Global Investing

EDF fails to push Britain’s nuclear button

August 1, 2008

british-energys-heysham-nuclear-power-station.jpgA dramatic last-minute hitch to plans for France’s EDF to buy British Energy leaves managements, shareholders and especially the British government in a quandary.

It was a 12 billion pounds ($24 billion) deal that was supposed to relaunch Britain’s nuclear energy programme. Everyone had been told to expect it. In fact, the collapse of talks came too late for French newspapers, several of which had been briefed on the deal and splashed it prominently on their front pages on Friday.

In end, however, big insitutional investors persuaded British Energy to reject EDF’s offer as low-ball, despite the best endeavours of the British government, with a 35-percent stake. 

So what happens next? Talks are continuing and British business minister John Hutton says he remains convinced an EDF takeover makes sense; yet the gulf between the EDF and British Energy boards on price is clearly substantial. British Energy says there can be no certainty of any deal.

It is yet another headache to spoil Prime Minister Gordon Brown’s summer holiday, as his popularity slumps to a record low .

(Reuters photo: A sign is seen on the security fence of British Energy’s Heysham nuclear power station)   

Comments
3 comments so far | RSS Comments RSS

If it ever becomes possible for a British power company to take over a French one (and if, which is more likely, Gloucester Old Spots are seen flying over Hinkley Point), then EDF will be welcome to British Energy. Until that time, I think such strategic national assets as nuclear power stations should remain in British hands.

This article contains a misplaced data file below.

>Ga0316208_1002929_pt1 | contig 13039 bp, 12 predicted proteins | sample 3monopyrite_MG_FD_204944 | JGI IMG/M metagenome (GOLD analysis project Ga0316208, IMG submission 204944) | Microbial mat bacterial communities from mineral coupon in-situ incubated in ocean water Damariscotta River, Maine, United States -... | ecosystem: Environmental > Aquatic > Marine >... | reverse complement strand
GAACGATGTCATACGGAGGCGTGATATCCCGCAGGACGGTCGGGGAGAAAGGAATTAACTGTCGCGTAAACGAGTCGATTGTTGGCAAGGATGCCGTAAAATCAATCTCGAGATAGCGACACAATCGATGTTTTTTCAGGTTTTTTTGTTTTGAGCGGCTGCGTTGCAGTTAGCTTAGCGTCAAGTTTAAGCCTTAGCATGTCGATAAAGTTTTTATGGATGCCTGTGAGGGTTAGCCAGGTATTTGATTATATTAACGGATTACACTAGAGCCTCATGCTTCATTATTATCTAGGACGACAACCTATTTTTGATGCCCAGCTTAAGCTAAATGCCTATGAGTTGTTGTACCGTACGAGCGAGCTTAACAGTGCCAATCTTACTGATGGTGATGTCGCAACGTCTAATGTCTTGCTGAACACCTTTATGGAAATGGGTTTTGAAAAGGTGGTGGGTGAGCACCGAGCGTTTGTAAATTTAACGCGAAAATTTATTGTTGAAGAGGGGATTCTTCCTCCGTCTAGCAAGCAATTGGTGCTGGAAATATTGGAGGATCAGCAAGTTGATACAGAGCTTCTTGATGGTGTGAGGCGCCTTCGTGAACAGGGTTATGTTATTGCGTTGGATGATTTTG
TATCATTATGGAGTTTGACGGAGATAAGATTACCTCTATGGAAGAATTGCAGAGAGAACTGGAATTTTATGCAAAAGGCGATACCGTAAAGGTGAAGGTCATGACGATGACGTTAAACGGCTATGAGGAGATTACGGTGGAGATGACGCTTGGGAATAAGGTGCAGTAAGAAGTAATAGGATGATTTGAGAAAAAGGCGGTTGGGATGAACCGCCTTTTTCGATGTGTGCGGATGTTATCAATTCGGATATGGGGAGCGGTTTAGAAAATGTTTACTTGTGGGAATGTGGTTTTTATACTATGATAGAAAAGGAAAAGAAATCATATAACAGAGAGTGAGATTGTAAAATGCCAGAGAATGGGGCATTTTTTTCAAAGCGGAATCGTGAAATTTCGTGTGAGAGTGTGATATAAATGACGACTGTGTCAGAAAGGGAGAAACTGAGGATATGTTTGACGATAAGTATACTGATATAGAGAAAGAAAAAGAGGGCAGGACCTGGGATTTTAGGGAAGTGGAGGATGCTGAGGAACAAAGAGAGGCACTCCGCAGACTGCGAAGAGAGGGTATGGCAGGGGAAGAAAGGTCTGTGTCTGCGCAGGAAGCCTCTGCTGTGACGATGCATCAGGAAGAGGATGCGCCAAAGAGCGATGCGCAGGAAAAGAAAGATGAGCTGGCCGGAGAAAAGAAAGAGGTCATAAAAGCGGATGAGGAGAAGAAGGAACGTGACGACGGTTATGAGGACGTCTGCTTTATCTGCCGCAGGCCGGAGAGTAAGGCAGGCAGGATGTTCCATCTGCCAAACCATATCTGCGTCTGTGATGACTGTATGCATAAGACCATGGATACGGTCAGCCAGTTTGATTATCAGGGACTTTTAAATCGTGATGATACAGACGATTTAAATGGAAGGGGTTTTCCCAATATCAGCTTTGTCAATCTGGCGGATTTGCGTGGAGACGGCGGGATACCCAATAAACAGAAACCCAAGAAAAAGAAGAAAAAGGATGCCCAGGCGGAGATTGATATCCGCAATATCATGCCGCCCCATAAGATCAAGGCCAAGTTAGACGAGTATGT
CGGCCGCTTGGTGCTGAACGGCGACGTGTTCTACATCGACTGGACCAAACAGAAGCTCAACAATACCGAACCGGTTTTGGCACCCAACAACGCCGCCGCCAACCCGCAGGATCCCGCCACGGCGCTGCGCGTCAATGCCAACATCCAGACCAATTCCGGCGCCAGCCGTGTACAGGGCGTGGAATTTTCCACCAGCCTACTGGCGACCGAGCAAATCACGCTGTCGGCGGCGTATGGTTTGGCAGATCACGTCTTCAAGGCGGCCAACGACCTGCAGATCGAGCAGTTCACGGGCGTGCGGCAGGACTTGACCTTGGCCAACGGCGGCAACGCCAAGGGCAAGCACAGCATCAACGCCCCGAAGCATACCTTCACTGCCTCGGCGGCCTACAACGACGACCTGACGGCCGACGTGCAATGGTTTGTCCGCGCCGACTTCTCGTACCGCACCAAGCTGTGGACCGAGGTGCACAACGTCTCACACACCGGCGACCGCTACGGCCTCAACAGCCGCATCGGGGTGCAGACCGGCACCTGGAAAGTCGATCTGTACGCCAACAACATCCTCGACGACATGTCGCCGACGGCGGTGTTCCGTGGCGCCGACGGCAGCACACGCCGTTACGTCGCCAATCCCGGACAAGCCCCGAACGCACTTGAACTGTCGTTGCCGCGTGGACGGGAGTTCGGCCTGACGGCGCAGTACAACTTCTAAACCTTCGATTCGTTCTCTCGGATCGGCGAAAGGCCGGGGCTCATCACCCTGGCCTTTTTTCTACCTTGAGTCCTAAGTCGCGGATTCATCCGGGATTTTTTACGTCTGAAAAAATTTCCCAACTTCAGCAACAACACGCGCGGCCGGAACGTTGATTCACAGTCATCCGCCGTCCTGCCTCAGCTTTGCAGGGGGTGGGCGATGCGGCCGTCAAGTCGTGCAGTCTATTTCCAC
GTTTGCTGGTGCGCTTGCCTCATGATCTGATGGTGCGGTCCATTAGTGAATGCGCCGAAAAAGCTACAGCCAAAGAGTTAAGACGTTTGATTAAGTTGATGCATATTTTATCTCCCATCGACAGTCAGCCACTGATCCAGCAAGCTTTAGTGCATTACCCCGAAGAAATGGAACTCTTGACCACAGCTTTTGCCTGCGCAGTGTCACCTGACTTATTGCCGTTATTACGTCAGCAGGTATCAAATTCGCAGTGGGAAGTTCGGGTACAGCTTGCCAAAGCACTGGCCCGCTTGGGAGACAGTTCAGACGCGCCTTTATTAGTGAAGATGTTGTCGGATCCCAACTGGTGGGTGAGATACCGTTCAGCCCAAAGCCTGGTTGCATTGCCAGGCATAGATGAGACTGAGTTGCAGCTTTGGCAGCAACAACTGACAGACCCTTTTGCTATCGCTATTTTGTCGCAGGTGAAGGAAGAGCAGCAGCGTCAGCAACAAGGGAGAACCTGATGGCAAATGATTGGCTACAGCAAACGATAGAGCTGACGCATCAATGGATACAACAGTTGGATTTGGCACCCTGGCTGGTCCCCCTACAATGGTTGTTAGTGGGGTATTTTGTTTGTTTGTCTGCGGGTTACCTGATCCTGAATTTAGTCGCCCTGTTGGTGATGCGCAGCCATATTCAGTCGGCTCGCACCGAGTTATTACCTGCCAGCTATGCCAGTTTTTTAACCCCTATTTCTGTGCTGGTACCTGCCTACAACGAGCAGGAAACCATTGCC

Posted by Matthew | Report as abusive
 

I guess the sites will be offered piecemeal, slower but probably better than placing the nuclear camp in the basket of one owner. Also offers the chance for other reactor designs (apart from French) to be used in the UK and increase build competition. This process needs to be started quickly if an energy gap is to be avoided.

Posted by ian | Report as abusive
 

As in the words of Adam Smith, it is unwise to invest capital abroad or attract capital investment from abroad. Smith warns such endeavors lead to the use of military force to protect influential investors. Yet this is the current practice of multi-national corporations which is referred to as globalization. It is unlikely we should see war between nations anymore (accept the U.S.), however WTO trade talks have been marred by violence and protest. Rwanda, Darfur, the Cong… I wonder just how much oppression and poverty the people of third world endure behind the agreements reached between their corrupt governments and large global corporations. Amnesty International for years has consistently sighted low wages as the leading cause of poverty.

Posted by Anubis | Report as abusive
 

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